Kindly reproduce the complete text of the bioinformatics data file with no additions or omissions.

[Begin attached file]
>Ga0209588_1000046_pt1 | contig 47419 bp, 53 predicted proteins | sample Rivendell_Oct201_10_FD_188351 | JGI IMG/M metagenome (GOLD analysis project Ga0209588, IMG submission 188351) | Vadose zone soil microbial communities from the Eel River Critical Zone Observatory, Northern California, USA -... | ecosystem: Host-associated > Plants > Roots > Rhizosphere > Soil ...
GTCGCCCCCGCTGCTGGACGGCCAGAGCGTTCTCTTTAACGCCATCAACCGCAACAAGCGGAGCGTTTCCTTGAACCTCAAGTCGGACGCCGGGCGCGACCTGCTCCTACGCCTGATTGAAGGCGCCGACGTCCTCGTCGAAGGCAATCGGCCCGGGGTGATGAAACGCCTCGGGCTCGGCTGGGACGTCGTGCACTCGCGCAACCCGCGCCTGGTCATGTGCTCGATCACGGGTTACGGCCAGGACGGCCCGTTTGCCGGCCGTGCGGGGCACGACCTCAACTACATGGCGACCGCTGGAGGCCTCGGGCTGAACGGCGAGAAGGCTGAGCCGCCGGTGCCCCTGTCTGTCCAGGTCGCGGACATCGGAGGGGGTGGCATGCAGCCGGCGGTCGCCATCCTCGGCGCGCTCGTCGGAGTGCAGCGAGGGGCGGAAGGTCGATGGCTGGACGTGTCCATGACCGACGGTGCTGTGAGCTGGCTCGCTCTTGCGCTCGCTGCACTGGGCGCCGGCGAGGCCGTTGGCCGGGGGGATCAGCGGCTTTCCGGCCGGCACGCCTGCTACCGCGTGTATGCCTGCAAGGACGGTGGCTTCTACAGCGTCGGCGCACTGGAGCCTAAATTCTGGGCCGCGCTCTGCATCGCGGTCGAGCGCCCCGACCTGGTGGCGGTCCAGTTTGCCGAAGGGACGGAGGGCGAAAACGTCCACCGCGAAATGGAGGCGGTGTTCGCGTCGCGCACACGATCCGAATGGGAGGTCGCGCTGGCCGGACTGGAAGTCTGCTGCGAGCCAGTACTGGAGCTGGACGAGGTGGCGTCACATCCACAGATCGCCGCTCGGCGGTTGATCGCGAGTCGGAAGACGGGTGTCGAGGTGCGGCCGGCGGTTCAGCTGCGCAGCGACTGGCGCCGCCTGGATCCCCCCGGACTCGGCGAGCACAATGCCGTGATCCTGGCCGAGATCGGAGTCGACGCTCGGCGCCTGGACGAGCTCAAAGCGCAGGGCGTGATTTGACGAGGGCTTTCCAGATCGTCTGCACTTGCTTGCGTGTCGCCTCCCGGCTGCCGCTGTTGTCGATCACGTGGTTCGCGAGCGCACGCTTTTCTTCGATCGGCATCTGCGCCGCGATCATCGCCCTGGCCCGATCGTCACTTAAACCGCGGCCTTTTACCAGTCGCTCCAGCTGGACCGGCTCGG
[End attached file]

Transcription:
>Ga0209588_1000046_pt1 | contig 47419 bp, 53 predicted proteins | sample Rivendell_Oct201_10_FD_188351 | JGI IMG/M metagenome (GOLD analysis project Ga0209588, IMG submission 188351) | Vadose zone soil microbial communities from the Eel River Critical Zone Observatory, Northern California, USA -... | ecosystem: Host-associated > Plants > Roots > Rhizosphere > Soil ...
GTCGCCCCCGCTGCTGGACGGCCAGAGCGTTCTCTTTAACGCCATCAACCGCAACAAGCGGAGCGTTTCCTTGAACCTCAAGTCGGACGCCGGGCGCGACCTGCTCCTACGCCTGATTGAAGGCGCCGACGTCCTCGTCGAAGGCAATCGGCCCGGGGTGATGAAACGCCTCGGGCTCGGCTGGGACGTCGTGCACTCGCGCAACCCGCGCCTGGTCATGTGCTCGATCACGGGTTACGGCCAGGACGGCCCGTTTGCCGGCCGTGCGGGGCACGACCTCAACTACATGGCGACCGCTGGAGGCCTCGGGCTGAACGGCGAGAAGGCTGAGCCGCCGGTGCCCCTGTCTGTCCAGGTCGCGGACATCGGAGGGGGTGGCATGCAGCCGGCGGTCGCCATCCTCGGCGCGCTCGTCGGAGTGCAGCGAGGGGCGGAAGGTCGATGGCTGGACGTGTCCATGACCGACGGTGCTGTGAGCTGGCTCGCTCTTGCGCTCGCTGCACTGGGCGCCGGCGAGGCCGTTGGCCGGGGGGATCAGCGGCTTTCCGGCCGGCACGCCTGCTACCGCGTGTATGCCTGCAAGGACGGTGGCTTCTACAGCGTCGGCGCACTGGAGCCTAAATTCTGGGCCGCGCTCTGCATCGCGGTCGAGCGCCCCGACCTGGTGGCGGTCCAGTTTGCCGAAGGGACGGAGGGCGAAAACGTCCACCGCGAAATGGAGGCGGTGTTCGCGTCGCGCACACGATCCGAATGGGAGGTCGCGCTGGCCGGACTGGAAGTCTGCTGCGAGCCAGTACTGGAGCTGGACGAGGTGGCGTCACATCCACAGATCGCCGCTCGGCGGTTGATCGCGAGTCGGAAGACGGGTGTCGAGGTGCGGCCGGCGGTTCAGCTGCGCAGCGACTGGCGCCGCCTGGATCCCCCCGGACTCGGCGAGCACAATGCCGTGATCCTGGCCGAGATCGGAGTCGACGCTCGGCGCCTGGACGAGCTCAAAGCGCAGGGCGTGATTTGACGAGGGCTTTCCAGATCGTCTGCACTTGCTTGCGTGTCGCCTCCCGGCTGCCGCTGTTGTCGATCACGTGGTTCGCGAGCGCACGCTTTTCTTCGATCGGCATCTGCGCCGCGATCATCGCCCTGGCCCGATCGTCACTTAAACCGCGGCCTTTTACCAGTCGCTCCAGCTGGACCGGCTCGG